The most highly concentrated industries in the Metroplex Region cover a wide variety of businesses and include the transportation, money and banking and technology industries. From 2007 to 2017, the region’s second most highly concentrated industry subsector – air transportation – saw significant wage increases and increased its number of jobs by about 8 percent.

Exhibit 6: Metroplex Region’s Most Highly Concentrated Industries, 2007 to 2017
Industry Description (NAICS1) Job Concentration Job Trends Wage Trends
Location Quotient2 Share of State's Jobs Number of Jobs Change, 2007 to 2017 Average Wage Nominal Rate3 of Change Real Rate3 of Change, 2007 to 2017
Oil and Gas Extraction (211) 3.09 14.6% 11,087 5.6% $207,881 22.0% 3.2%
Air Transportation (481) 3.00 59.0% 36,943 8.8% $137,857 98.5% 67.9%
Monetary Authorities-Central Bank (521) 2.16 68.7% 1,035 -22.6% $104,314 47.8% 25.0%
Telecommunications (517) 1.91 45.2% 37,115 -13.8% $107,125 45.8% 23.3%
Data Processing, Hosting and Related Services (518) 1.71 41.9% 13,587 -19.1% $110,125 29.2% 9.3%
Credit Intermediation and Related Activities (522) 1.64 41.6% 108,580 10.9% $87,840 40.8% 19.1%
Computer and Electronic Product Manufacturing (334) 1.64 47.3% 42,636 -17.2% $145,372 48.6% 25.7%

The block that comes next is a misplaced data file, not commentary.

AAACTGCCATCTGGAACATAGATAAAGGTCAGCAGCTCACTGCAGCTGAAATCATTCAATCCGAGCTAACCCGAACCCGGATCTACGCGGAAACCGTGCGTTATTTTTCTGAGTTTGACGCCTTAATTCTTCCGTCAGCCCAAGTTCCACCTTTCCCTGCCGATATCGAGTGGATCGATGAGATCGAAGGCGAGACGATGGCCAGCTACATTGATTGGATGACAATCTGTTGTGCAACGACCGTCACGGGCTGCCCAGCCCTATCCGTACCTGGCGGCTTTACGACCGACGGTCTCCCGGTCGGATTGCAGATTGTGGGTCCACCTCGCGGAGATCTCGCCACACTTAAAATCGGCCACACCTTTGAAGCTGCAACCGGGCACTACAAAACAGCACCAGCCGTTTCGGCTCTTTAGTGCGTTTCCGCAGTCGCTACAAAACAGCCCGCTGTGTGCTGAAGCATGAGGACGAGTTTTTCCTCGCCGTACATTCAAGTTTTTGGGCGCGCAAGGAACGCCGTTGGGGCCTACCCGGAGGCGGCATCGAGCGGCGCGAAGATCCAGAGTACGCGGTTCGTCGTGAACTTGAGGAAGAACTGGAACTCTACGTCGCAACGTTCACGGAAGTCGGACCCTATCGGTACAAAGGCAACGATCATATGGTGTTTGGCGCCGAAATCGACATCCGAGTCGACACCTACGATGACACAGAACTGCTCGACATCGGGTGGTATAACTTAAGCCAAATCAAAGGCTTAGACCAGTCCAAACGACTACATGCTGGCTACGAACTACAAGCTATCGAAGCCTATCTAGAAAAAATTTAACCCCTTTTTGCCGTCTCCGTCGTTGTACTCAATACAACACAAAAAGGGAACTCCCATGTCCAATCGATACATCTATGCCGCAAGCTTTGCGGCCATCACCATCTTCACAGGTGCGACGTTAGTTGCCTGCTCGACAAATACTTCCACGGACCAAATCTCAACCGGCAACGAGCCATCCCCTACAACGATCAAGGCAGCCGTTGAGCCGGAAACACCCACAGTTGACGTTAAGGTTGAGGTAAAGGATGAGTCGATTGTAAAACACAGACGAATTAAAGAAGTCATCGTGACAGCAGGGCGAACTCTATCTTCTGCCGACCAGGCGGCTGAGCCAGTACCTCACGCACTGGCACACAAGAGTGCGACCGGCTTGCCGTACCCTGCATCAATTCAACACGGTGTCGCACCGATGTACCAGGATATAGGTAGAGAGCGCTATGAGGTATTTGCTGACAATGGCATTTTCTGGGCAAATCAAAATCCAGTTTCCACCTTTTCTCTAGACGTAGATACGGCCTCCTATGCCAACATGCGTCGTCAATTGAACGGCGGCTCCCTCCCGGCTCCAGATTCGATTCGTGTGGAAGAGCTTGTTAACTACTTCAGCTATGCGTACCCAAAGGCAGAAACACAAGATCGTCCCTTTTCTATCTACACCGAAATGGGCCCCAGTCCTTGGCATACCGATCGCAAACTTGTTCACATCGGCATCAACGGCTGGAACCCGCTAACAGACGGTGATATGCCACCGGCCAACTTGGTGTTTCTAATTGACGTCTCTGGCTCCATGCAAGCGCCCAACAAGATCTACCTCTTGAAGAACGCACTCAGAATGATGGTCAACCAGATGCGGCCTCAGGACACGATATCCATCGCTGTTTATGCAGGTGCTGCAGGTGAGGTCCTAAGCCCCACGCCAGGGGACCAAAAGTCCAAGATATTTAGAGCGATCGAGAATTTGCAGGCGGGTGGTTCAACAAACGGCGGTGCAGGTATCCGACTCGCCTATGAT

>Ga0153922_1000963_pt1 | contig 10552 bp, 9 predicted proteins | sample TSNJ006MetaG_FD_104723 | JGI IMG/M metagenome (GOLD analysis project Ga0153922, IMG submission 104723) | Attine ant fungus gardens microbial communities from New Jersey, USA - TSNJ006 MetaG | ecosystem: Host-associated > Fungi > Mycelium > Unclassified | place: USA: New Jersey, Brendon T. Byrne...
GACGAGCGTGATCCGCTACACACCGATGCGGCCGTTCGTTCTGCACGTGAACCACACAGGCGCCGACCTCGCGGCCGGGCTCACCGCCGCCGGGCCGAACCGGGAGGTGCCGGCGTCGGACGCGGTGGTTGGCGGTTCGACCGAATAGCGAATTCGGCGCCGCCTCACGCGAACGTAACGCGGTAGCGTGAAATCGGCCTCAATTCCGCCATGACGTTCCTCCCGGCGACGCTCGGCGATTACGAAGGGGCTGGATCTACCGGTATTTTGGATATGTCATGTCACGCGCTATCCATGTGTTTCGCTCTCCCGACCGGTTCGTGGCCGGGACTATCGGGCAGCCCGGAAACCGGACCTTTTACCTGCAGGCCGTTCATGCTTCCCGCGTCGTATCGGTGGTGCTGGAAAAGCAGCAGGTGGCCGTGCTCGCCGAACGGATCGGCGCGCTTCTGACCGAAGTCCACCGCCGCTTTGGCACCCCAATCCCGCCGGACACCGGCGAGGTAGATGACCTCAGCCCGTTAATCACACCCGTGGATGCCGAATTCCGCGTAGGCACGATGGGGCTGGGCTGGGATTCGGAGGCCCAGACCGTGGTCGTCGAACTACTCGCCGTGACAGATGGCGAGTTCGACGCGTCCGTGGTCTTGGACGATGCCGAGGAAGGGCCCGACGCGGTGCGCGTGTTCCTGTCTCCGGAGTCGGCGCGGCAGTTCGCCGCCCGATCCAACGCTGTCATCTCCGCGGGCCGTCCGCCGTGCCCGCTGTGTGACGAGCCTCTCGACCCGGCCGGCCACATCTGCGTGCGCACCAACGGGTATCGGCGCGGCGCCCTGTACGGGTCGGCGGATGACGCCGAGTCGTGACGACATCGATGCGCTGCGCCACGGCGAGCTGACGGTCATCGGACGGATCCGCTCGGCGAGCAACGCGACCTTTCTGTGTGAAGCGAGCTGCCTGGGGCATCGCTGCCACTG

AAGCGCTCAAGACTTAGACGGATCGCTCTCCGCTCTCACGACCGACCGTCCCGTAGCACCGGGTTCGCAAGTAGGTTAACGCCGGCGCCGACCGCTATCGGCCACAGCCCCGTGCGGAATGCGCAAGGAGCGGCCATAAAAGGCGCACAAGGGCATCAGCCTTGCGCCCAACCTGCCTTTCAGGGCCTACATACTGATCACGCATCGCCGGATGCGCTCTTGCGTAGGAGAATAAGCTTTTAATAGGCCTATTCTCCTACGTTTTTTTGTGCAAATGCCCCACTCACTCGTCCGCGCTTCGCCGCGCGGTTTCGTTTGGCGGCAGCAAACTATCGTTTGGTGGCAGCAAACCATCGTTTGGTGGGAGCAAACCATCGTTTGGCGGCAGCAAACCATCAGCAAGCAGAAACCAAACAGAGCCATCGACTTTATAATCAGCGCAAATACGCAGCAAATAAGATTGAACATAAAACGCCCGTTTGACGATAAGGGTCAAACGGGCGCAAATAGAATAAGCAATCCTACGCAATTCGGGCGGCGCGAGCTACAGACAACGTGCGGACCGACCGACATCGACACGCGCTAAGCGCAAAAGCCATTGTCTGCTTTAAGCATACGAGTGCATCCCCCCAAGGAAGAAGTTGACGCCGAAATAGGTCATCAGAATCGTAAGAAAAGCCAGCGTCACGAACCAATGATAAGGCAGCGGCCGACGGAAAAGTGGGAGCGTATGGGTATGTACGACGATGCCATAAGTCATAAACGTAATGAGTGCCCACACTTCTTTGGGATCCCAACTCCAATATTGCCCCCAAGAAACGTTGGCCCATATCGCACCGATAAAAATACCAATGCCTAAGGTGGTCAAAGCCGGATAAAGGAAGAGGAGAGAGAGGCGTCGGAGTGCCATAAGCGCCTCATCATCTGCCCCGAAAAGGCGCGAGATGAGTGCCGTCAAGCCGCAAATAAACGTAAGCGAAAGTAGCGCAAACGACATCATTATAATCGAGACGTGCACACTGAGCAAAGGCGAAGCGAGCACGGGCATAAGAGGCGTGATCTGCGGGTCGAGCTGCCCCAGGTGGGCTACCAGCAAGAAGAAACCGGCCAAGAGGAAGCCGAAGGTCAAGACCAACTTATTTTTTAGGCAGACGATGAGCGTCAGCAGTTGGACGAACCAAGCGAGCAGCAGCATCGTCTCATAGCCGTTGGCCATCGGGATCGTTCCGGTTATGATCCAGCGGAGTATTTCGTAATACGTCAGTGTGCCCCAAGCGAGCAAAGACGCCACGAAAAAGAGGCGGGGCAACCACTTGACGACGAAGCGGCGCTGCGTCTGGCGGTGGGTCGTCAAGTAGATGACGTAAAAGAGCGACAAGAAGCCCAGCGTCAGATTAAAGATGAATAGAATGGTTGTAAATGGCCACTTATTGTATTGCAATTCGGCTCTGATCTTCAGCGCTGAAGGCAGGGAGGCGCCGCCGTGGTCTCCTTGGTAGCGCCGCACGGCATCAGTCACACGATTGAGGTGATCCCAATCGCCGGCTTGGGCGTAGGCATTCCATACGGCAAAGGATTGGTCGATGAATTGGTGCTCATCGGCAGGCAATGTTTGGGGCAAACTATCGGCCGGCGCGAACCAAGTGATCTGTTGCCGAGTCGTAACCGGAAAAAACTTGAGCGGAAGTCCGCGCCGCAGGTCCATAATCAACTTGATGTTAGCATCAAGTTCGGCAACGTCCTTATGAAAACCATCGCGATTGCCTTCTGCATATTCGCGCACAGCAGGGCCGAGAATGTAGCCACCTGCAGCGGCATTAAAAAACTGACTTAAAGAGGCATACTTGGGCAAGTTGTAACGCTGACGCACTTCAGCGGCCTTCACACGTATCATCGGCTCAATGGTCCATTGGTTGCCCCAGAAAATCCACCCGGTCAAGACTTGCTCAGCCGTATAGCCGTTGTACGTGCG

Warehousing and Storage (493) 1.62 48.9% 41,615 128.7% $37,516 3.6% -12.3%
Museums, Historical Sites and Similar Institutions (712) 1.59 32.3% 9,866 24.5% $30,541 17.0% -1.0%
Support Activities for Mining (213) 1.55 8.5% 11,385 11.0% $88,136 29.0% 9.1%
Metroplex Region - 29.6% 3,560,738 18.6% $59,677 21.8% 3.0%

Note: The figures above include private and public sector employees with the exception of active duty military personnel, railroad employees, religious institution employees and the self-employed.

  1. NAICS codes are the standard used by federal statistical agencies in classifying business establishments for the purpose of collecting, analyzing and publishing statistical data related to the U.S. business economy.
  2. The higher the location quotient, the more concentrated the industry subsector is in the region compared to nation.
  3. The constant or “real” rate adjusts average wages for the effects of inflation in the value of a particular base year. According to the Bureau of Labor Statistics, prices in 2017 were 18.22 percent higher than prices in 2007.

Sources: JobsEQ and Bureau of Labor Statistics


A strong educational foundation is the cornerstone for growth and competitiveness in the global economy. As the Texas economy diversifies, becoming more knowledge based, a well-educated workforce offers possibilities for workplace advancement and prospects for business expansion.